The “absolutely intentional objects” is an important term raised by the Italian scholar Umberto Eco. In his work， this term is described as a category of objects that only exist in fictional narratives. These objects are not only repeatedly identified by diagnostic properties， but also persistently exist due to semiosis. The basis of this term is “purely intentional objects” raised by Roman Ingarden， who， in The Literary Work of Art， takes phenomenology as a theoretical basis and literary work as the analytical target， revealing four strata of ontic form in literary work. By discussing the concept， Ingarden intends to criticize the radical aspect in Edmund Husserl's phenomenological thought， referred to as “transcendental idealism”. According to this idea， these objects are only considered as a result of the subjective act of intentional consciousness rather than a mixture of facts and intentions. Furthermore， Eco also participates in the conversation between ontology and literary studies from the perspective of semiotics by the concept of “absolutely intentional objects”， with which he develops the classical “semantic triangle” into a dynamic framework of ontology by taking multiple “referent” into consideration.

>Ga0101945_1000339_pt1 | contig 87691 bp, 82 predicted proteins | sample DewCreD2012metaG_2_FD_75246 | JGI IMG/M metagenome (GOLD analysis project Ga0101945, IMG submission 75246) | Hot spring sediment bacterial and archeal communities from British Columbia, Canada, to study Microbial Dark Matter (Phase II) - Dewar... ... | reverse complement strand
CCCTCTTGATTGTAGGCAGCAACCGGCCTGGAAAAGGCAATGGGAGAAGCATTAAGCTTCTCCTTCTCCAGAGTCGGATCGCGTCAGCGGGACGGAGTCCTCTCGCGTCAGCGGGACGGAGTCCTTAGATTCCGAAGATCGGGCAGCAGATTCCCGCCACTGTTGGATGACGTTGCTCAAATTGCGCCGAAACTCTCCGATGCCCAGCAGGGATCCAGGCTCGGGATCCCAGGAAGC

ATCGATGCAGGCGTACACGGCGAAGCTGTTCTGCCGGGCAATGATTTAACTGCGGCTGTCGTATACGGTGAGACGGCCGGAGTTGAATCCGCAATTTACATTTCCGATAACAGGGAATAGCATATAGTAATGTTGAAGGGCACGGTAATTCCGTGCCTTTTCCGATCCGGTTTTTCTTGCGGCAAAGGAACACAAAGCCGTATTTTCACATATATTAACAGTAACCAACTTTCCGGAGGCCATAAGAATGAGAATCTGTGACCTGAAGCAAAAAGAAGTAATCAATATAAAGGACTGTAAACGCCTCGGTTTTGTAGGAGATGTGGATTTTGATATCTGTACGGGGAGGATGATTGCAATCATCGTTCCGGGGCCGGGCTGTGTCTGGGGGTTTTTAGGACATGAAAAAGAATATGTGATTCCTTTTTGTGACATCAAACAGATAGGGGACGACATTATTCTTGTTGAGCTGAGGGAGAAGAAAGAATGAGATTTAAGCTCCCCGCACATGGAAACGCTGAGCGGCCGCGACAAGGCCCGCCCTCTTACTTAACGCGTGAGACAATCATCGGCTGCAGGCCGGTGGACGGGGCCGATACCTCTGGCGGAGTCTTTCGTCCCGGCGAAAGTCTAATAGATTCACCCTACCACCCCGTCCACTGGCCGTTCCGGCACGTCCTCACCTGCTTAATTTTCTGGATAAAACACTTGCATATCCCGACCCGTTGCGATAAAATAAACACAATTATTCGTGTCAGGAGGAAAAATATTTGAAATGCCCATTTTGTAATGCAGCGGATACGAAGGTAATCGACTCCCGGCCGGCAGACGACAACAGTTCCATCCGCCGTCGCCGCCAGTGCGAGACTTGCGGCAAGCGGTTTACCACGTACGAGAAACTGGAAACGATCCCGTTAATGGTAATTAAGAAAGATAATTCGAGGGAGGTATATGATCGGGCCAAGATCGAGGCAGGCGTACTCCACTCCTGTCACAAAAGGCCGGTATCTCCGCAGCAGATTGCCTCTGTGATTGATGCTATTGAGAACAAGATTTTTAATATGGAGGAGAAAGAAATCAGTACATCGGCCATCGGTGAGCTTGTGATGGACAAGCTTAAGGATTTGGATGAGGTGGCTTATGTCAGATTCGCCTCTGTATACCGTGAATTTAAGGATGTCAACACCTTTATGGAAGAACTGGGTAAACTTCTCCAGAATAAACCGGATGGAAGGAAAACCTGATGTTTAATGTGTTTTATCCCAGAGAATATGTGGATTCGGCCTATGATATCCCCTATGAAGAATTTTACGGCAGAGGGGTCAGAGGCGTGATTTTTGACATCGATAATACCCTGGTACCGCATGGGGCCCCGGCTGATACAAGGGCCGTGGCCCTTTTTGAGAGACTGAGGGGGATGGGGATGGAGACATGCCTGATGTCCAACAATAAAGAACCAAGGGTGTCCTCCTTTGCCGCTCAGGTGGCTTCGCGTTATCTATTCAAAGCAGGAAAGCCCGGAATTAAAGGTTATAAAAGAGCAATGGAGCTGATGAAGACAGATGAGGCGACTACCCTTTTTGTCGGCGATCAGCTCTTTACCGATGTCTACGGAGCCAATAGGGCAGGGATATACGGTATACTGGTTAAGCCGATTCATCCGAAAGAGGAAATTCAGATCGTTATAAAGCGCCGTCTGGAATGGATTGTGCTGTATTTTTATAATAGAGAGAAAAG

absolutely intentional objects, purely intentional objects, existential-ontological category, semantic triangle, object theory
Lu, Yi. 2023. "From Purely Intentional Objects to Absolutely Intentional Objects： Umberto Eco's Object Theory from His Semiotic Perspective." Theoretical Studies in Literature and Art 42, (6): pp.92-100. https://tsla.researchcommons.org/journal/vol42/iss6/11